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Vintage bike heaven

June 20, 2017

I’ve just come back from spending the weekend at the awesome Eroica Britannia cycling festival. Three days of vintage bikes, music, food, drink, fun and lots of sun. It’s the first time I’d been to the festival and also the first time I’d ever had a stand to sell my books at an event. I went filled with excitement, and a little trepidation as I was to be giving a talk on the Saturday evening in the beer tent, no pressure! Anyone who’s ever had a stall at a festival before will be able to relate to me when I say that even though you are there and part of it, you don’t actually get to see much of it. Now don’t get me wrong, I had a brilliant time, met loads of readers, had many a heated debate about the merits of this climb or that climb and also sold a fair few books which was nice. From behind my table though, in the increasingly muggy air of our large tent, out through the open side, there in front of me every time I looked up all I saw were the assorted tables that made up the bike jumble and I just LOVE bike jumble.

To those of you who have yet to discover the wonders of the bike jumble, it’s essentially boxes of old parts and clothes that will excite you like little else and release waves of nostalgia every time you catch site of something you lusted after in your youth. From the moment I catch site of the familiar collection of clothing, battered old frames, obscure components and assorted tat my heart begins to race. Will I grab a bargain? Have I missed a bargain! Is there a pair of 1980 17mm V-section Assos rims, or worse, was there, have they already been bought! Trapped behind my desk though I would never find out, I hadn’t met my fellow traders before so felt a bit cheeky entrusting my goods with them whilst I went off hunting and my wife was not due to arrive until the evening. Even though the potential bounty was only 100 meters away for the whole of the Friday it was out of my reach, I just had to accept that what I didn’t know about I wouldn’t miss and hope that the next day when my family could stand in for 20 minutes I could go for a proper rummage.

To the casual observer, the uninitiated passer-by, bike jumble just looks like junk, but to the cyclist it’s all treasure, and for a rider who fell for the sport in the late 80’s the parts and clothes I couldn’t afford as a teenager are now vintage, used, discarded and ready to be snapped up for a bargain price. I wasn’t after anything in particular, not this time, but if I did spot a NOS Mavic SSC groupset or a 57cm immaculate red Vitus 979 frame then I’m not sure I could resist parting with whatever profit I’d made selling my books. So when my window came on the Saturday, with my ever supportive wife briefed to tell people who wanted a signed copy that I’ll be back shortly, I headed to get my eyes stuck in. Now walking 100 meters across a grassy field would normally take around a minute, but this was Eroica and not any old grassy field, it was full of people pushing just about every bike I’d dreamed of owning between the ages of 10 and 18. A mint red Raleigh Ti, an immaculate Tommasini with a gold lattice paint job and C-record groupset, and even a Vitus 979, in KAS livery with the afore mentioned Mavic components (although not the hubs). This bounty of eye-candy made progress slow and more than once I changed my course to follow, stalk a gentleman just to take a closer look at his steed.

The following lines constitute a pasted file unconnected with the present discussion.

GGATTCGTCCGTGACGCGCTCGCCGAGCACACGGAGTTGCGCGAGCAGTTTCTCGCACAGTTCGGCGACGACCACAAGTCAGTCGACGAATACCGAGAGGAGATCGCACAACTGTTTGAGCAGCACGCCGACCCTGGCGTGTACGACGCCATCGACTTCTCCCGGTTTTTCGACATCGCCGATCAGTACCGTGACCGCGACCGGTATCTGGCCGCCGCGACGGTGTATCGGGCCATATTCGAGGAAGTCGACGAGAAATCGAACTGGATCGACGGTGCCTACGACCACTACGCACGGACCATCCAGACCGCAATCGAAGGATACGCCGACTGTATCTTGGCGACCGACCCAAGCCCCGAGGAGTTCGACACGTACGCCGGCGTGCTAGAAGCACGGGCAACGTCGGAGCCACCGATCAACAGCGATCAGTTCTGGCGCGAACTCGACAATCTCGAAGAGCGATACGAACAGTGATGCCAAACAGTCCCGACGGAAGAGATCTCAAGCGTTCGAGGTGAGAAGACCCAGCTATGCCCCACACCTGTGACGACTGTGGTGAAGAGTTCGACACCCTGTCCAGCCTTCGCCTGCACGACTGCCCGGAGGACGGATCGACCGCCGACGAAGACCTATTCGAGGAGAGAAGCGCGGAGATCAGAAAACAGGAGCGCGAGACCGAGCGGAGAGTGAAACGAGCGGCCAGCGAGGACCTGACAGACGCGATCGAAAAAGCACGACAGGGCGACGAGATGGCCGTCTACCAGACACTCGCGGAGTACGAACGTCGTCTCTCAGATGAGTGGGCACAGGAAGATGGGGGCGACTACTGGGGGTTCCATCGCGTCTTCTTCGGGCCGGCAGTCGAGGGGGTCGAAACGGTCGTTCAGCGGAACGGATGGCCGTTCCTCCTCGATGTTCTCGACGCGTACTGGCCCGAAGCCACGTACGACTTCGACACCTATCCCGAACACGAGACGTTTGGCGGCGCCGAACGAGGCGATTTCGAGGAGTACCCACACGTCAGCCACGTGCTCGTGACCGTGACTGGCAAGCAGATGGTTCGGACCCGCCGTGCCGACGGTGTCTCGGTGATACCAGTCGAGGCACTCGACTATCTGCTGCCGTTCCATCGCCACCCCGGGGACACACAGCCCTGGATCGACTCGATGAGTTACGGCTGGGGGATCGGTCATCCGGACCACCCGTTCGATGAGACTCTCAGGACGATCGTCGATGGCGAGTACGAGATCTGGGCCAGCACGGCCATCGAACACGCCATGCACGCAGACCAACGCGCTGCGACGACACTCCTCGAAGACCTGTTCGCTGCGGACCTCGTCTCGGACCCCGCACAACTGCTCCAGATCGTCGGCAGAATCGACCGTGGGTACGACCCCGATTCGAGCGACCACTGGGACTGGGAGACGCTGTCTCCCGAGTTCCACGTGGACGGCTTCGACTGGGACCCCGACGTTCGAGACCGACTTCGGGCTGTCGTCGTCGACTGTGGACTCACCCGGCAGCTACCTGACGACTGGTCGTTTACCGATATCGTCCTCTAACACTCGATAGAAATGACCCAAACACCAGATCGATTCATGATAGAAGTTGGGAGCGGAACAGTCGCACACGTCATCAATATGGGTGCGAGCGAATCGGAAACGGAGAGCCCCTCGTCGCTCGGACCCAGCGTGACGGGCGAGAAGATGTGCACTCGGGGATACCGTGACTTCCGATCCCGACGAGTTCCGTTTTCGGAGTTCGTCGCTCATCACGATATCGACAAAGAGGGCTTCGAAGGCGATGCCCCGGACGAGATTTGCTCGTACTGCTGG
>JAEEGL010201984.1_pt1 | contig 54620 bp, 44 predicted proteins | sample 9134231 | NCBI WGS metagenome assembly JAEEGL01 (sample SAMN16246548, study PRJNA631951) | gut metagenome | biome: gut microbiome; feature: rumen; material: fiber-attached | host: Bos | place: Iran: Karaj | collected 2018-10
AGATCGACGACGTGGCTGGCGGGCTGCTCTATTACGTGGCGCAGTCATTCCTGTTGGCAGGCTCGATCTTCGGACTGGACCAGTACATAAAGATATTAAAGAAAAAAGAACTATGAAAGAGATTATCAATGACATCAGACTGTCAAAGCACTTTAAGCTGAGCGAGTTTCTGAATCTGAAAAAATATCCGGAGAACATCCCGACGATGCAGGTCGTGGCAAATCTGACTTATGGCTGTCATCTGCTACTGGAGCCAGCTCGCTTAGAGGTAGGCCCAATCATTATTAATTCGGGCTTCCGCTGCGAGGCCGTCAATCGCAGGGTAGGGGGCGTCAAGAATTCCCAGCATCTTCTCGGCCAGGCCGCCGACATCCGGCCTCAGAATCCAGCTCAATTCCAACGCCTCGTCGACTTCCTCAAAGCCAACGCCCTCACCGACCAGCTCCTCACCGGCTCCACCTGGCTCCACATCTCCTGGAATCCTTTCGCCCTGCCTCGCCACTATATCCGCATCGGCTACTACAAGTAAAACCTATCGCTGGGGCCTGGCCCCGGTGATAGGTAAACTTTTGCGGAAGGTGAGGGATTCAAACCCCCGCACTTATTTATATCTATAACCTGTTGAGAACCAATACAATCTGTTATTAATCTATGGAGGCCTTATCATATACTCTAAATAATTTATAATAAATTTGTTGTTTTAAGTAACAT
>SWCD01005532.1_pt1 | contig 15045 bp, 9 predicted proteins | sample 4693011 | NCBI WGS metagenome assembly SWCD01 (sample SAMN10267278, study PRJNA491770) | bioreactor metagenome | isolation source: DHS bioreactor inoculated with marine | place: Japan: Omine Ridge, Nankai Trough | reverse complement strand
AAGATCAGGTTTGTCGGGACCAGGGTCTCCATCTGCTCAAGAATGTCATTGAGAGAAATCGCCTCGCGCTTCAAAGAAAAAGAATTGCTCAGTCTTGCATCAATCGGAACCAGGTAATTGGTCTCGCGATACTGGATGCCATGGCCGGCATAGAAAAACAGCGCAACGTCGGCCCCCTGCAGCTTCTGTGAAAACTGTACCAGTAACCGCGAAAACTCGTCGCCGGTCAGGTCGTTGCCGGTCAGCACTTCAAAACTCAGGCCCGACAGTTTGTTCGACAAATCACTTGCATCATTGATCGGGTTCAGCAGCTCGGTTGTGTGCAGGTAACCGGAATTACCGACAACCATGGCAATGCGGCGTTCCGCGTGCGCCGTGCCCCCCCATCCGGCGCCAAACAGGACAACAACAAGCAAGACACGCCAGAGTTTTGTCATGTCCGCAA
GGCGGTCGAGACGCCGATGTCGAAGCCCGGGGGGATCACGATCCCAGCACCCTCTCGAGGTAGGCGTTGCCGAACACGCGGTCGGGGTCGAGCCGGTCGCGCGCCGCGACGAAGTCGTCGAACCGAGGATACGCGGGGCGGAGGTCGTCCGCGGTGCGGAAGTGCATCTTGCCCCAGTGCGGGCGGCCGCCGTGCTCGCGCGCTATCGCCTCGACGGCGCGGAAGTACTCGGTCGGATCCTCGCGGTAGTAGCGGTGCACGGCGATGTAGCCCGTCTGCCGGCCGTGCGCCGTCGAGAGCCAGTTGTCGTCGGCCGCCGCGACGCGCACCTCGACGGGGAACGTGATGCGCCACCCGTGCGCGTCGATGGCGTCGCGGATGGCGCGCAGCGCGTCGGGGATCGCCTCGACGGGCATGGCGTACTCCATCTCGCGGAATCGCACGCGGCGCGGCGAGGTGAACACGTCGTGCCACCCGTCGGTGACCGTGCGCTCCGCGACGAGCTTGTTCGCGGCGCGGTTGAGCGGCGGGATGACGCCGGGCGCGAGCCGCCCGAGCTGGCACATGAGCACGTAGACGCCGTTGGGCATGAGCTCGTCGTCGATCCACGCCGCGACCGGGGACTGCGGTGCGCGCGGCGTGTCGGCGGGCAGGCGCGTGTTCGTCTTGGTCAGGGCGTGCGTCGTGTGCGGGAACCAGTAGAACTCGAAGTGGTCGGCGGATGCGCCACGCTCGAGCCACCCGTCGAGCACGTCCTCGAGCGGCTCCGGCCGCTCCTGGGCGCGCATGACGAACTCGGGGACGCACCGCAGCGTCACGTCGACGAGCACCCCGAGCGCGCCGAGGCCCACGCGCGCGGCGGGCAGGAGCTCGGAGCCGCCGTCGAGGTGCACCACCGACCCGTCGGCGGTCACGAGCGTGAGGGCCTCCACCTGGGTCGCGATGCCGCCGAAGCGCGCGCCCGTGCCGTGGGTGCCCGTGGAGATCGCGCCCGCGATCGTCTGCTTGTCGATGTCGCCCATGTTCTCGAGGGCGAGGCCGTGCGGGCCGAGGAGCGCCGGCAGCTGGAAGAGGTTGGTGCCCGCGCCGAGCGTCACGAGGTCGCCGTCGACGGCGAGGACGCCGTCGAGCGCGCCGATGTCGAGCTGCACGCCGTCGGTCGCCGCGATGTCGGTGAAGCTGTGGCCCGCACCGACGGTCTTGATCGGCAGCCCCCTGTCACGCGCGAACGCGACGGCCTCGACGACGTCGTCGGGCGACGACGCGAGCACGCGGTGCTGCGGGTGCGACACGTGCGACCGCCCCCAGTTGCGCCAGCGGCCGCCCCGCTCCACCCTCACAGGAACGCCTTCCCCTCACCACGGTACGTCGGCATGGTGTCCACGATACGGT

Finally I made it and anxious that I had used half my allotted window of time getting there the pressure was on to find gold, that one item that someone else no longer wanted but will make my entire weekend. Nothing on the first stall, nor the second. I have plans for a vintage build but until I commit there’s no point in giving it too much thought so I passed over most components. Then, on the third stall my eyes were taken by flashes on fluro pink and green. Having lived through the ‘first incarnation of fluro’ between ‘84 and ‘92 these colours will always attract me. Their recent resurgence has been very welcome and I have indulged myself in a number of bright garments but the fluro of today lacks the outright crassness and freshness of the original 1980’s stuff. I tried on a garish Sidi t-shirt but alas the medium was the smallest they had and it was too big then as I turned to leave a flash of pink caught my eye from beneath a table. I plunged my hand down and pulled out a bag of brand new, never opened, fluro pink, pure Italian, Sidi headbands. I’d found what I wanted. I didn’t know what it would be until I held it but the instant I took one out I knew I’d now got it. I haggled the price down from £2 to £1, removed it from the wrapper then never took it off the rest of the weekend. I’m not sure how it will fit in on Walthamstow High Street, or on the school run, but here at Eroica it was perfect.

Happy, fulfilled and without a dent to the bank balance I returned to my stand content that I had my booty and that I’d ‘done’ the bike jumble.

I’d like to add that I cannot recommend the festival enough, I plead with you all to come. And to all those people who visited my stand to talk hills, thank you all so SO much. See you next year.

Simon.
 

 

 

 

 

 

 

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Britain's Greatest

Cycling Climbs BOX SET

Comprising a total of 545 ascents from the tip of Cornwall all the way up to the highlands of Scotland, the eight region-specific volumes of Britain’s Greatest Cycling Climbs contain the most comprehensive documentation of Britain’s hills ever compiled for road cyclists.